• H04L67/322Network-specific arrangements or communication protocols supporting networked applications for scheduling or organising the servicing of application requests, e.g. requests for application data transmissions involving the analysis and optimisation of the required network resources whereby quality of service [QoS] or priority requirements are taken into account
    • HELECTRICITY
    • H04ELECTRIC COMMUNICATION TECHNIQUE
    • H04LTRANSMISSION OF DIGITAL INFORMATION, e.g. TELEGRAPHIC COMMUNICATION
    • H04L67/00Network-specific arrangements or communication protocols supporting networked applications
    • H04L67/32Network-specific arrangements or communication protocols supporting networked applications for scheduling or organising the servicing of application requests, e.g. requests for application data transmissions involving the analysis and optimisation of the required network resources
    • H04L67/325Network-specific arrangements or communication protocols supporting networked applications for scheduling or organising the servicing of application requests, e.g. requests for application data transmissions involving the analysis and optimisation of the required network resources whereby a time schedule is established for servicing the requests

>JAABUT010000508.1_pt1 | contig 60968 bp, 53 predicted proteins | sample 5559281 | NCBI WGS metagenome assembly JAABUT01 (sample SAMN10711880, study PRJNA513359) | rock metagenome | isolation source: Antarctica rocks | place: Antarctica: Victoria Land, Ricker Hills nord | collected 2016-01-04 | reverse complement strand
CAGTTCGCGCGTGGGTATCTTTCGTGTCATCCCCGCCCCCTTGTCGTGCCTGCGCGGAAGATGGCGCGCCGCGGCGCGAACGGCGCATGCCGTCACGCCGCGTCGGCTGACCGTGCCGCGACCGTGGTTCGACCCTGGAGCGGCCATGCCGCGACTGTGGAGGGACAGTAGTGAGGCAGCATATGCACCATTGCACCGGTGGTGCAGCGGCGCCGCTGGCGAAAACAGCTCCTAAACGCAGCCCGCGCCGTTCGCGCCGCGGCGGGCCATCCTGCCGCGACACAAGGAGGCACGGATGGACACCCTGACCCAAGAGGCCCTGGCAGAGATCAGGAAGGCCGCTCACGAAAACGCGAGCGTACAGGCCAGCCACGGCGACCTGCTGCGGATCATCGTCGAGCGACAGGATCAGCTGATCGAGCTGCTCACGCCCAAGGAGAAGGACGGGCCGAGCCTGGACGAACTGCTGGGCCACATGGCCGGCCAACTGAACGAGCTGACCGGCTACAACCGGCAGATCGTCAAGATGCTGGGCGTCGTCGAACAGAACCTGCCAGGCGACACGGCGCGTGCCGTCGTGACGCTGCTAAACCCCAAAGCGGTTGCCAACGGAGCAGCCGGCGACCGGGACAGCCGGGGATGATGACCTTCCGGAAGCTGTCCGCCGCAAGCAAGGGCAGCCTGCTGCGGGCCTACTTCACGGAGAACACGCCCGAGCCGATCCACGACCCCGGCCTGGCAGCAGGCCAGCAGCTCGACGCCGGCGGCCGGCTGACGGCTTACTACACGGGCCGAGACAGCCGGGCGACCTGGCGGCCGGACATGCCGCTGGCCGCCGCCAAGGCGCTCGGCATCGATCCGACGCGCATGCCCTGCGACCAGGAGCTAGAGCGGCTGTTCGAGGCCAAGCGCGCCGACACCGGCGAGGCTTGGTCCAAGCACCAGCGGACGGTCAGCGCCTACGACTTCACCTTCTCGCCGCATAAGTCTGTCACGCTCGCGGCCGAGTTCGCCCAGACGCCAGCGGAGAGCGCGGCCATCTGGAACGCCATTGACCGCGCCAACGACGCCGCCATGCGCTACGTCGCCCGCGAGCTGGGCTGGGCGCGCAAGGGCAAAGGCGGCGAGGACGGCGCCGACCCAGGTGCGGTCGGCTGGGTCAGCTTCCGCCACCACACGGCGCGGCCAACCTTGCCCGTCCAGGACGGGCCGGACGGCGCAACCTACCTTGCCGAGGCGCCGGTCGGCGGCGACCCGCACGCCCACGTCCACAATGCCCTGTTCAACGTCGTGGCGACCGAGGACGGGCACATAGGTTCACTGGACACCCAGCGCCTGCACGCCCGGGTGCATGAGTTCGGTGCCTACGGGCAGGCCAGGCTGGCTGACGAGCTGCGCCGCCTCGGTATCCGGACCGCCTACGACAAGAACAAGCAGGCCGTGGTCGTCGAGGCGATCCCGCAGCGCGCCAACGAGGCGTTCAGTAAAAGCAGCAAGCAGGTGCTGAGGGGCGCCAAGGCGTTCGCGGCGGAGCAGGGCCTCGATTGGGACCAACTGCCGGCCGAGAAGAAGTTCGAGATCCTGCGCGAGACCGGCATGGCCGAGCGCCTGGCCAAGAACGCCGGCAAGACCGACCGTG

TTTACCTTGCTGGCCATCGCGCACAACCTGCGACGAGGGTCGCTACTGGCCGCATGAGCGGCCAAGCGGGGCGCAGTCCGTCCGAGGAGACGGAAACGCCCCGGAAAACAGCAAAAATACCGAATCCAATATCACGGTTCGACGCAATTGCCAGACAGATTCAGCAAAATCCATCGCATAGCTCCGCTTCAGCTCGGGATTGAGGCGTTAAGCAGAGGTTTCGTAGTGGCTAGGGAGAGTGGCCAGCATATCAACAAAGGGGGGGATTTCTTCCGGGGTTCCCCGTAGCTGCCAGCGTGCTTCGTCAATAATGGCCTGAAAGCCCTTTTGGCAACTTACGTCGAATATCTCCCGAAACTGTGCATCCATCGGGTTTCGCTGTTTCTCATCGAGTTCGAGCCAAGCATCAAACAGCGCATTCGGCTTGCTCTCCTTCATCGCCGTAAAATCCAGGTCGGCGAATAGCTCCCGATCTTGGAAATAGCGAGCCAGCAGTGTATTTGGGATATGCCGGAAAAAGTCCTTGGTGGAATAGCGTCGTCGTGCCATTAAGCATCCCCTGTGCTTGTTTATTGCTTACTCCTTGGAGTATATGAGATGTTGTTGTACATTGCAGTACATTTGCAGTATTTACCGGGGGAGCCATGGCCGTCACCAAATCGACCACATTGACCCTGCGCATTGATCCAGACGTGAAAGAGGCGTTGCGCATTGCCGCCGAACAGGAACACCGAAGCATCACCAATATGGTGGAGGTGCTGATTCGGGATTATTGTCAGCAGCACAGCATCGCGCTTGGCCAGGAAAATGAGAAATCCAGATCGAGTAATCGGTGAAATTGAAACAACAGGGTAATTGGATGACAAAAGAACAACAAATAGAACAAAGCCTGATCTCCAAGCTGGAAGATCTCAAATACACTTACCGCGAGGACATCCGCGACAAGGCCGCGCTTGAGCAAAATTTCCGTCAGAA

Abstract

  A networked computing system capable of detecting and adapting the distribution of high-load media content. A networked computing system includes a data communication network capable of facilitating data communication between one or more transmitting devices, one or more receiving devices, and all networked computing devices. ,including. In response to the sending or receiving device that generates the data transfer request, an automatic determination is made as to whether the media content is heavily loaded for the portion of the data communication network to which the media content is transferred. The automatic determination may be made by the sending device, the receiving device, or another local network resource (such as a gateway). The decision device may then adapt the transfer of media content based on the characteristics of the media content and available network resources.

Description